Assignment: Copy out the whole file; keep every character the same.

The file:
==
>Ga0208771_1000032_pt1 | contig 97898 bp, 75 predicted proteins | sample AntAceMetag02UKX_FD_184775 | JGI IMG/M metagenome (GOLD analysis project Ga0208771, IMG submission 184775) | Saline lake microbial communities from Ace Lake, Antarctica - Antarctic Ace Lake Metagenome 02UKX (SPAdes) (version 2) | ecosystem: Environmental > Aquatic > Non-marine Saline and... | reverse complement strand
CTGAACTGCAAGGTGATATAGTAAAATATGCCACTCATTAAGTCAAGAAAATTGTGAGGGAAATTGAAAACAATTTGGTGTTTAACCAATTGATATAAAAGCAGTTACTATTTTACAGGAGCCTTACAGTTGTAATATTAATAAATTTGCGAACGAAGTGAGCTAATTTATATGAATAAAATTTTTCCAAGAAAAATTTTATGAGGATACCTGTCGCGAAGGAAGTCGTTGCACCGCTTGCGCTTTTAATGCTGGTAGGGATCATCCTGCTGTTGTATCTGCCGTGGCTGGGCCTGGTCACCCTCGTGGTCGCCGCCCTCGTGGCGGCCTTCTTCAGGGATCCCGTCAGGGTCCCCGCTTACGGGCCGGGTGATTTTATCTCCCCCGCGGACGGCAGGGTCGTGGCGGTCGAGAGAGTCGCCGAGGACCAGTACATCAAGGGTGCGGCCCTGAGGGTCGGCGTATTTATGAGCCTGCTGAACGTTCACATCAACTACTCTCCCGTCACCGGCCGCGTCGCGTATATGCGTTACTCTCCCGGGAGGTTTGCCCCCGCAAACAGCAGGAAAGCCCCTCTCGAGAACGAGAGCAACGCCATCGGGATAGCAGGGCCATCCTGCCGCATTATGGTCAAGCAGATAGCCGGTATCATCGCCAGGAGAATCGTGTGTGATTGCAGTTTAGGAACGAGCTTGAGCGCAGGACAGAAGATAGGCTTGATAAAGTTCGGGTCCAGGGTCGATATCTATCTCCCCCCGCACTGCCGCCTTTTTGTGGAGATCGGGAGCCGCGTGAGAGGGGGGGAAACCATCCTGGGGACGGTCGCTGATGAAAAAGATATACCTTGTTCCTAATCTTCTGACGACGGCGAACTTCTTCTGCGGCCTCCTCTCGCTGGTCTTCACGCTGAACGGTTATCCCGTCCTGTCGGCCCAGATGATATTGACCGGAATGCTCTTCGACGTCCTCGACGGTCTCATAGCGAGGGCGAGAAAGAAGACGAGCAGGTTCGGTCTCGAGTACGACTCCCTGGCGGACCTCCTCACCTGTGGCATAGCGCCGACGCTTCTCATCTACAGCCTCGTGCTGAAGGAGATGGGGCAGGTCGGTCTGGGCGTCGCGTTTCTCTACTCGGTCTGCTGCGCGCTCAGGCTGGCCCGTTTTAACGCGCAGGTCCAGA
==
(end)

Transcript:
>Ga0208771_1000032_pt1 | contig 97898 bp, 75 predicted proteins | sample AntAceMetag02UKX_FD_184775 | JGI IMG/M metagenome (GOLD analysis project Ga0208771, IMG submission 184775) | Saline lake microbial communities from Ace Lake, Antarctica - Antarctic Ace Lake Metagenome 02UKX (SPAdes) (version 2) | ecosystem: Environmental > Aquatic > Non-marine Saline and... | reverse complement strand
CTGAACTGCAAGGTGATATAGTAAAATATGCCACTCATTAAGTCAAGAAAATTGTGAGGGAAATTGAAAACAATTTGGTGTTTAACCAATTGATATAAAAGCAGTTACTATTTTACAGGAGCCTTACAGTTGTAATATTAATAAATTTGCGAACGAAGTGAGCTAATTTATATGAATAAAATTTTTCCAAGAAAAATTTTATGAGGATACCTGTCGCGAAGGAAGTCGTTGCACCGCTTGCGCTTTTAATGCTGGTAGGGATCATCCTGCTGTTGTATCTGCCGTGGCTGGGCCTGGTCACCCTCGTGGTCGCCGCCCTCGTGGCGGCCTTCTTCAGGGATCCCGTCAGGGTCCCCGCTTACGGGCCGGGTGATTTTATCTCCCCCGCGGACGGCAGGGTCGTGGCGGTCGAGAGAGTCGCCGAGGACCAGTACATCAAGGGTGCGGCCCTGAGGGTCGGCGTATTTATGAGCCTGCTGAACGTTCACATCAACTACTCTCCCGTCACCGGCCGCGTCGCGTATATGCGTTACTCTCCCGGGAGGTTTGCCCCCGCAAACAGCAGGAAAGCCCCTCTCGAGAACGAGAGCAACGCCATCGGGATAGCAGGGCCATCCTGCCGCATTATGGTCAAGCAGATAGCCGGTATCATCGCCAGGAGAATCGTGTGTGATTGCAGTTTAGGAACGAGCTTGAGCGCAGGACAGAAGATAGGCTTGATAAAGTTCGGGTCCAGGGTCGATATCTATCTCCCCCCGCACTGCCGCCTTTTTGTGGAGATCGGGAGCCGCGTGAGAGGGGGGGAAACCATCCTGGGGACGGTCGCTGATGAAAAAGATATACCTTGTTCCTAATCTTCTGACGACGGCGAACTTCTTCTGCGGCCTCCTCTCGCTGGTCTTCACGCTGAACGGTTATCCCGTCCTGTCGGCCCAGATGATATTGACCGGAATGCTCTTCGACGTCCTCGACGGTCTCATAGCGAGGGCGAGAAAGAAGACGAGCAGGTTCGGTCTCGAGTACGACTCCCTGGCGGACCTCCTCACCTGTGGCATAGCGCCGACGCTTCTCATCTACAGCCTCGTGCTGAAGGAGATGGGGCAGGTCGGTCTGGGCGTCGCGTTTCTCTACTCGGTCTGCTGCGCGCTCAGGCTGGCCCGTTTTAACGCGCAGGTCCAGA